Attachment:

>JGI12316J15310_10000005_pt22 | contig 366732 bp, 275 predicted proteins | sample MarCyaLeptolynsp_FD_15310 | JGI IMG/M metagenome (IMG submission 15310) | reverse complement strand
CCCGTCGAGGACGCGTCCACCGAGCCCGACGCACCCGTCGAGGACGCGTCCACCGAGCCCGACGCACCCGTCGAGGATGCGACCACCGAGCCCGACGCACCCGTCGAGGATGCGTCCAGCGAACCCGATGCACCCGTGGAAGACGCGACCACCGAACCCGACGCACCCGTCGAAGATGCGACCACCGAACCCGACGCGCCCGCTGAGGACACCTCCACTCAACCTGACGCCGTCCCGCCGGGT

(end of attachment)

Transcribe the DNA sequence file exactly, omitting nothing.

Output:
>JGI12316J15310_10000005_pt22 | contig 366732 bp, 275 predicted proteins | sample MarCyaLeptolynsp_FD_15310 | JGI IMG/M metagenome (IMG submission 15310) | reverse complement strand
CCCGTCGAGGACGCGTCCACCGAGCCCGACGCACCCGTCGAGGACGCGTCCACCGAGCCCGACGCACCCGTCGAGGATGCGACCACCGAGCCCGACGCACCCGTCGAGGATGCGTCCAGCGAACCCGATGCACCCGTGGAAGACGCGACCACCGAACCCGACGCACCCGTCGAAGATGCGACCACCGAACCCGACGCGCCCGCTGAGGACACCTCCACTCAACCTGACGCCGTCCCGCCGGGT